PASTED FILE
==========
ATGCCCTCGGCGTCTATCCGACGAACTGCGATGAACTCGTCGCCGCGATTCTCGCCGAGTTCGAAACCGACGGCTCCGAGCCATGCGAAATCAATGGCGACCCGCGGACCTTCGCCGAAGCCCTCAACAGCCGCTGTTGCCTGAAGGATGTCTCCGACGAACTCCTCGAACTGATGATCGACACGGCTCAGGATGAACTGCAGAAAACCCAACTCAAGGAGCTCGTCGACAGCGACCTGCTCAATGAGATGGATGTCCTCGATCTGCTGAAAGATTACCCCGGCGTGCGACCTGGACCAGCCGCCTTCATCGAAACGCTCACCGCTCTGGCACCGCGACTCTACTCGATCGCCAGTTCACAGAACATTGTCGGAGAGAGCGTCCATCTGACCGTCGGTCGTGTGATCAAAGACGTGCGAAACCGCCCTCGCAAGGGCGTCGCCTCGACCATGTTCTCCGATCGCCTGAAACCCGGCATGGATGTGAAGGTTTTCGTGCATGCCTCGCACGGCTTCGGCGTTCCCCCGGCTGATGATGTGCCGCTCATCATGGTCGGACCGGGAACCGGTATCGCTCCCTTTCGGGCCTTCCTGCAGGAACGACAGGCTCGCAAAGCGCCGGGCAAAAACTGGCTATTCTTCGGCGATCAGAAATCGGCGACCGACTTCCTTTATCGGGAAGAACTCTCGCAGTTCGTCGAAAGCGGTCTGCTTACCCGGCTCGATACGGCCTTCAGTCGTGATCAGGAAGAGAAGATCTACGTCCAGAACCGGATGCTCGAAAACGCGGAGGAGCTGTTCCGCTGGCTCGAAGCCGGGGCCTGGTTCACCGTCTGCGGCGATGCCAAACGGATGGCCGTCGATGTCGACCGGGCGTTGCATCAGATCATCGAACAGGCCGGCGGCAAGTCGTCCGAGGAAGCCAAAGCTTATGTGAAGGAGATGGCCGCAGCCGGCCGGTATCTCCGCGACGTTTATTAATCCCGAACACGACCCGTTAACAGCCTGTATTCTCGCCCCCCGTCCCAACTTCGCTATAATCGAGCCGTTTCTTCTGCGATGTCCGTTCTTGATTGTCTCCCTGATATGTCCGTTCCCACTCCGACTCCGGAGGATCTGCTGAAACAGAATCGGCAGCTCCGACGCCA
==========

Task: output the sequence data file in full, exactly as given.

ATGCCCTCGGCGTCTATCCGACGAACTGCGATGAACTCGTCGCCGCGATTCTCGCCGAGTTCGAAACCGACGGCTCCGAGCCATGCGAAATCAATGGCGACCCGCGGACCTTCGCCGAAGCCCTCAACAGCCGCTGTTGCCTGAAGGATGTCTCCGACGAACTCCTCGAACTGATGATCGACACGGCTCAGGATGAACTGCAGAAAACCCAACTCAAGGAGCTCGTCGACAGCGACCTGCTCAATGAGATGGATGTCCTCGATCTGCTGAAAGATTACCCCGGCGTGCGACCTGGACCAGCCGCCTTCATCGAAACGCTCACCGCTCTGGCACCGCGACTCTACTCGATCGCCAGTTCACAGAACATTGTCGGAGAGAGCGTCCATCTGACCGTCGGTCGTGTGATCAAAGACGTGCGAAACCGCCCTCGCAAGGGCGTCGCCTCGACCATGTTCTCCGATCGCCTGAAACCCGGCATGGATGTGAAGGTTTTCGTGCATGCCTCGCACGGCTTCGGCGTTCCCCCGGCTGATGATGTGCCGCTCATCATGGTCGGACCGGGAACCGGTATCGCTCCCTTTCGGGCCTTCCTGCAGGAACGACAGGCTCGCAAAGCGCCGGGCAAAAACTGGCTATTCTTCGGCGATCAGAAATCGGCGACCGACTTCCTTTATCGGGAAGAACTCTCGCAGTTCGTCGAAAGCGGTCTGCTTACCCGGCTCGATACGGCCTTCAGTCGTGATCAGGAAGAGAAGATCTACGTCCAGAACCGGATGCTCGAAAACGCGGAGGAGCTGTTCCGCTGGCTCGAAGCCGGGGCCTGGTTCACCGTCTGCGGCGATGCCAAACGGATGGCCGTCGATGTCGACCGGGCGTTGCATCAGATCATCGAACAGGCCGGCGGCAAGTCGTCCGAGGAAGCCAAAGCTTATGTGAAGGAGATGGCCGCAGCCGGCCGGTATCTCCGCGACGTTTATTAATCCCGAACACGACCCGTTAACAGCCTGTATTCTCGCCCCCCGTCCCAACTTCGCTATAATCGAGCCGTTTCTTCTGCGATGTCCGTTCTTGATTGTCTCCCTGATATGTCCGTTCCCACTCCGACTCCGGAGGATCTGCTGAAACAGAATCGGCAGCTCCGACGCCA